CTF Hero, Ted La May passed away at home on November 26, 2021.
Condolences go out to his wife of 61 years, Pat La May, as well as their children, grandchildren and great grandchildren.
Ted played a central role in the development of The Colorado Trail, though the effort got off to a very rocky start.
In the early 1980’s in Durango, Ted was the District Ranger for the Animas District of the U.S. Forest Service. He received a proposal involving The Colorado Trail, a request that it be routed to end near Durango, passing through many miles of what was then the Animas District landscape, Ted’s landscape. Lead volunteer and organizer, Gudy Gaskill, proposed that volunteer trail crews would do most of the trail building and, after established, most of the trail maintenance. As Ted was no stranger to trail building and all that it entailed, he was skeptical that volunteers would succeed and he resisted the entire proposal.
Not one to accept the answer, “No,” Gudy encouraged Ted to allow one volunteer trail building week and invited him to join them to learn what they could accomplish. Ted agreed. The weeklong effort involved 5 trail-work days and, at the end, volunteers had built an amazing stretch of what Ted characterized as good trail. The CT Volunteers had proven themselves to Ted La May, District Ranger. Ted changed his disposition on the CT proposal and began helping the CT Foundation. Route refinements were made and an alignment was chosen through the Elk Creek Canyon, over Molas Pass, along Indian Trail Ridge, overtop Kennebec Pass, and into Junction Creek near Durango…the route that exists today.
Gudy assembled volunteer crews and Ted La May supported the efforts with Forest Service staff and equipment. (He had become one of the CT Foundation’s most important supporters.) In 1986 and ’87, volunteers built new trail to connect some old routes that were already in place. During the first summer, the crews were so efficient that Ted worked through the weekends staking out more trail to stay ahead of them.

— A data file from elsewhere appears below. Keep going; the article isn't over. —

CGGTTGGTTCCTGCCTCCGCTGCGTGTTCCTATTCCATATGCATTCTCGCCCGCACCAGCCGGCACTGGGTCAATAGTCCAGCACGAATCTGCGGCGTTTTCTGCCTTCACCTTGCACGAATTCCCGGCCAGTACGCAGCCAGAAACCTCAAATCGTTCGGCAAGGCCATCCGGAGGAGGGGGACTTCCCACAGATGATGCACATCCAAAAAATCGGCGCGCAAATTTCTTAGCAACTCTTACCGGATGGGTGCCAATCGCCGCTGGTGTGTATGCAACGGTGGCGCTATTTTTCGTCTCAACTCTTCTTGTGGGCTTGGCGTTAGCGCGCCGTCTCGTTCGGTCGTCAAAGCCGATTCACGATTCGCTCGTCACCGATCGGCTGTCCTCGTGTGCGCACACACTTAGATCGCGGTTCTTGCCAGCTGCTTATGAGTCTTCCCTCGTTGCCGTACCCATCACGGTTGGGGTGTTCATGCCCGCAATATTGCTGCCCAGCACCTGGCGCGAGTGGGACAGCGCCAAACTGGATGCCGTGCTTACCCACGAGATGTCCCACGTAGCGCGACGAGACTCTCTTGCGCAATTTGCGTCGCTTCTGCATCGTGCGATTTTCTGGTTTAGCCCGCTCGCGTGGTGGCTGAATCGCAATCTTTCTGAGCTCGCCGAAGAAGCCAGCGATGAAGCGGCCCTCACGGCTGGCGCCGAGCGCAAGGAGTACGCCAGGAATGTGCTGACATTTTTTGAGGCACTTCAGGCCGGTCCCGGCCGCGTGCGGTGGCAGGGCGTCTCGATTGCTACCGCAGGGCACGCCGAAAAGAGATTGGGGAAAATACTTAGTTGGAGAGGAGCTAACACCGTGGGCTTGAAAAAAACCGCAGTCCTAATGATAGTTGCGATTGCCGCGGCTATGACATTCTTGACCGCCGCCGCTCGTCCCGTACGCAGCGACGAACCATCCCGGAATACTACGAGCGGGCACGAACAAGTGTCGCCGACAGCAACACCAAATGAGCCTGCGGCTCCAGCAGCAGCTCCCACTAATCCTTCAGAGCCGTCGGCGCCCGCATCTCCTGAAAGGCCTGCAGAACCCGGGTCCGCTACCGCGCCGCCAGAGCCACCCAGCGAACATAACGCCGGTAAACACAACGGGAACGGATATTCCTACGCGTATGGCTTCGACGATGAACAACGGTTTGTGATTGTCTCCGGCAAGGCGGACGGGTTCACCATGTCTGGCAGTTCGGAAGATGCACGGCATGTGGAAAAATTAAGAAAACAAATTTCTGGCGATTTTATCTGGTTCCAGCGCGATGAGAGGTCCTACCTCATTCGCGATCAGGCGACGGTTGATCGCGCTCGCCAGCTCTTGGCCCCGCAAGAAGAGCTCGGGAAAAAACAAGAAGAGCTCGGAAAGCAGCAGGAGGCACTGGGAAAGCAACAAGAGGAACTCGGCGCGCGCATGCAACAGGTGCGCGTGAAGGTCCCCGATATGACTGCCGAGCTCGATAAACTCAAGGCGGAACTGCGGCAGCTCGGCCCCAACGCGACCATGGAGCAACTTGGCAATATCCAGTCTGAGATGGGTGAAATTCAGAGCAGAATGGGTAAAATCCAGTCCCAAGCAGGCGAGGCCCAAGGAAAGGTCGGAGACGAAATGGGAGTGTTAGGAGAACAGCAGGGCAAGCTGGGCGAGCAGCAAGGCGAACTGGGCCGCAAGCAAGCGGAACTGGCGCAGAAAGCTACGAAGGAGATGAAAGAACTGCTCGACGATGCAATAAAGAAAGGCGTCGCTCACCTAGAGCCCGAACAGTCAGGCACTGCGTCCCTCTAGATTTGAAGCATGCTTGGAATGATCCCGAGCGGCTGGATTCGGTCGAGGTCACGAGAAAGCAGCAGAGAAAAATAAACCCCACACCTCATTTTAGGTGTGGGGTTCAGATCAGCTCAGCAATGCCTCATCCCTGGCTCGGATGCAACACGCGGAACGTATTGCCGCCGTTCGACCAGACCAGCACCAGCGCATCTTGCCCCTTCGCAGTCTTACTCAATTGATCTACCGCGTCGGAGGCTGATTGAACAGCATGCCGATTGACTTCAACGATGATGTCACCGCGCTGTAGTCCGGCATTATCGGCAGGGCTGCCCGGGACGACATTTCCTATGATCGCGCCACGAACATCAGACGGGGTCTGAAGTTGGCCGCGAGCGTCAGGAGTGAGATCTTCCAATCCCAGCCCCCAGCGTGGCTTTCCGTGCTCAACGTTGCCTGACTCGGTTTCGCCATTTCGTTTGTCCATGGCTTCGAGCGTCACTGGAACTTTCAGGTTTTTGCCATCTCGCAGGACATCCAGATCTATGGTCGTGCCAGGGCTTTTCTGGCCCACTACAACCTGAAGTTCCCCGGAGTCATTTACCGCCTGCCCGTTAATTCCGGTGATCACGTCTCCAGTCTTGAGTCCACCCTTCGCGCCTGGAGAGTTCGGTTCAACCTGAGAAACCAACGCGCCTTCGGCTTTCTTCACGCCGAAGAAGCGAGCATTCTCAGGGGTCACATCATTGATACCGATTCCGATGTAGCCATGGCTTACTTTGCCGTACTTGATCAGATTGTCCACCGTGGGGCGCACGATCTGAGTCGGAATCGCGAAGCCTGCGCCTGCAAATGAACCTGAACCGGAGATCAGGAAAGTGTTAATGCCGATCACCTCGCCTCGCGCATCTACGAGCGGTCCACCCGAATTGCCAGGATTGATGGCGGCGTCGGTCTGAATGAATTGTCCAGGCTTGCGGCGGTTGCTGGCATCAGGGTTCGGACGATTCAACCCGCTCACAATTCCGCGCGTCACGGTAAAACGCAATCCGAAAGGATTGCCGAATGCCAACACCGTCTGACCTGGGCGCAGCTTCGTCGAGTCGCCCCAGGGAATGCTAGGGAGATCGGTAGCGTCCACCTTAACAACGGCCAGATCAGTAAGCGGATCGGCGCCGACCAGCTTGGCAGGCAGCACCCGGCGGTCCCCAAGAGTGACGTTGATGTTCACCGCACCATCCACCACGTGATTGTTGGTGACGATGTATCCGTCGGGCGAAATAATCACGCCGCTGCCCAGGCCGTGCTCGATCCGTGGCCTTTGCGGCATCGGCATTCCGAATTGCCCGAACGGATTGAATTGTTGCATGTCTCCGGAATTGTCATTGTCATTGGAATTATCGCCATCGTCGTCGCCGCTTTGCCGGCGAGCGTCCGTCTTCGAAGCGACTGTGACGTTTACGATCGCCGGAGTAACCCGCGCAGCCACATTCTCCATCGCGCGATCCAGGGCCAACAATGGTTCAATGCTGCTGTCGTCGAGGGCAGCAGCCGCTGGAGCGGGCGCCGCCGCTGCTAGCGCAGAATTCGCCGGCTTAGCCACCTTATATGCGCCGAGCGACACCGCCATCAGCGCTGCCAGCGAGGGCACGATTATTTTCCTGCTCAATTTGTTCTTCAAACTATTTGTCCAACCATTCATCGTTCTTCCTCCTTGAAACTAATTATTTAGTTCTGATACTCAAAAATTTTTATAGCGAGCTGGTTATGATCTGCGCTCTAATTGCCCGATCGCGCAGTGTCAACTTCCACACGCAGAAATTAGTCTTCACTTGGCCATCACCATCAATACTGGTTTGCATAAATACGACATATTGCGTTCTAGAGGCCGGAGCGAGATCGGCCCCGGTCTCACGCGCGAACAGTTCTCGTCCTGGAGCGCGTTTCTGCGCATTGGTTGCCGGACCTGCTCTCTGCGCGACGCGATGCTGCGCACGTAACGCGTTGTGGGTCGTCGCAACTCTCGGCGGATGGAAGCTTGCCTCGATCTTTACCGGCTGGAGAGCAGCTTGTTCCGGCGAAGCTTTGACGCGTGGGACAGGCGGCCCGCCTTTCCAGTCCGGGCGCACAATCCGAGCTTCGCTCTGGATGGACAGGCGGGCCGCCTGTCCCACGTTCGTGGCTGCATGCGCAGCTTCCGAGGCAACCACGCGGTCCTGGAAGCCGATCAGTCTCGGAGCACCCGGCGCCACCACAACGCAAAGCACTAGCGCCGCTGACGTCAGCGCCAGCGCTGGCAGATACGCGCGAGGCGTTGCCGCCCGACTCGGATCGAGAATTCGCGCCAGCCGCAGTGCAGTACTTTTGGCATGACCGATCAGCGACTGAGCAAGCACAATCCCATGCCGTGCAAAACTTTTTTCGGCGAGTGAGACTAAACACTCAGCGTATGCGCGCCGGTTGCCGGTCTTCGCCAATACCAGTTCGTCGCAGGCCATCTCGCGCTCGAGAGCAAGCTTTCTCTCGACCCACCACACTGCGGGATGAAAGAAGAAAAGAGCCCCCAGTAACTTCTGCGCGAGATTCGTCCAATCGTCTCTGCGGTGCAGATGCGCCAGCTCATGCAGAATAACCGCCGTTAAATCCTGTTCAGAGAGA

In no small part thanks to Ted La May, the Trail was connected end to end between Denver and Durango in September, 1987.
Ted retired from the USFS in 1994. Having become deeply involved in The Colorado Trail Foundation, Ted served on the Board of Directors from 1995 to 2001. He also became a Trail Crew Leader and, with his wife Pat managing the crew kitchen, they led something like a dozen trail crews. For the leader and kitchen manager, each of these crews was a monumental undertaking, but they loved working with fellow volunteers and accomplishing Colorado Trail improvements together.
Ted enlisted good friend Ernie Norris to co-lead trail crews and subsequently Ernie became a full-fledged Trail Crew Leader.
Ted and Ernie also worked together each summer on Ted’s CT adoption, the infamous sliderock section some 20 miles above Durango. Each year they would find that the rocky trail bench was largely covered by a new layer of rocks that had slid from above. And their section through the forest was blocked by huge fallen trees. Together they would handle all this maintenance and get the Trail ready for the many enthusiasts, hike, bike, and horse.
After 6 years on the board of directors, Ted encouraged the group to consider one of his long-time protégés, Bill Manning, for a board seat. Bill would serve on the board for 5 years prior to becoming the organization’s first-ever Executive Director in 2006.
The CTF honors our hero, Ted La May. He was instrumental in the development of The Colorado Trail and greatly benefited the Foundation throughout his life. His obituary can be found at https://obituaries.durangoherald.com/us/obituaries/durangoherald/name/theodore-may-obituary?id=31727975. If you’d like to send Pat a card, mail to 2424 Columbine Dr., Durango, CO 81301. The family has indicated that, in lieu of flowers, donations could be made to The Colorado Trail Foundation, https://coloradotrail.org/donate-colorado-trail-foundation/.